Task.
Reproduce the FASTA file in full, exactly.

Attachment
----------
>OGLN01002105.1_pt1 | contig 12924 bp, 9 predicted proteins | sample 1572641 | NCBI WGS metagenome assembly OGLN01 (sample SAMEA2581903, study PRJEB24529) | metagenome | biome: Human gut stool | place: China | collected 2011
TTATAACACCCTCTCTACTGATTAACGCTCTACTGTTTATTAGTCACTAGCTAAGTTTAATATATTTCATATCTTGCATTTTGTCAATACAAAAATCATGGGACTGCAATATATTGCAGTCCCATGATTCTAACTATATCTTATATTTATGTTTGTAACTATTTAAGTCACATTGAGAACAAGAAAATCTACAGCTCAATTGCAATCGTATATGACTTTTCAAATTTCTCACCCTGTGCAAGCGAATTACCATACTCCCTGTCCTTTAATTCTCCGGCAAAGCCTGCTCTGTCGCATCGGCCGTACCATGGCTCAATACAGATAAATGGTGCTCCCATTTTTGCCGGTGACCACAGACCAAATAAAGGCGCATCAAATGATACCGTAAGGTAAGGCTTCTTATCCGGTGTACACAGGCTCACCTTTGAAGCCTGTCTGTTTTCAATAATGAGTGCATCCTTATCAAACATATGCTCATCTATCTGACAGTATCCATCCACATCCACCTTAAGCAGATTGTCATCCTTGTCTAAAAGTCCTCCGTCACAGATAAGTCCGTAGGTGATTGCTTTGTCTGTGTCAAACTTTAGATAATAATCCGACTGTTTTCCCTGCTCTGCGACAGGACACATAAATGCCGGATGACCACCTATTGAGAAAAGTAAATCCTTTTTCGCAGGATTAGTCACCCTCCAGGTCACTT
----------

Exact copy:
>OGLN01002105.1_pt1 | contig 12924 bp, 9 predicted proteins | sample 1572641 | NCBI WGS metagenome assembly OGLN01 (sample SAMEA2581903, study PRJEB24529) | metagenome | biome: Human gut stool | place: China | collected 2011
TTATAACACCCTCTCTACTGATTAACGCTCTACTGTTTATTAGTCACTAGCTAAGTTTAATATATTTCATATCTTGCATTTTGTCAATACAAAAATCATGGGACTGCAATATATTGCAGTCCCATGATTCTAACTATATCTTATATTTATGTTTGTAACTATTTAAGTCACATTGAGAACAAGAAAATCTACAGCTCAATTGCAATCGTATATGACTTTTCAAATTTCTCACCCTGTGCAAGCGAATTACCATACTCCCTGTCCTTTAATTCTCCGGCAAAGCCTGCTCTGTCGCATCGGCCGTACCATGGCTCAATACAGATAAATGGTGCTCCCATTTTTGCCGGTGACCACAGACCAAATAAAGGCGCATCAAATGATACCGTAAGGTAAGGCTTCTTATCCGGTGTACACAGGCTCACCTTTGAAGCCTGTCTGTTTTCAATAATGAGTGCATCCTTATCAAACATATGCTCATCTATCTGACAGTATCCATCCACATCCACCTTAAGCAGATTGTCATCCTTGTCTAAAAGTCCTCCGTCACAGATAAGTCCGTAGGTGATTGCTTTGTCTGTGTCAAACTTTAGATAATAATCCGACTGTTTTCCCTGCTCTGCGACAGGACACATAAATGCCGGATGACCACCTATTGAGAAAAGTAAATCCTTTTTCGCAGGATTAGTCACCCTCCAGGTCACTT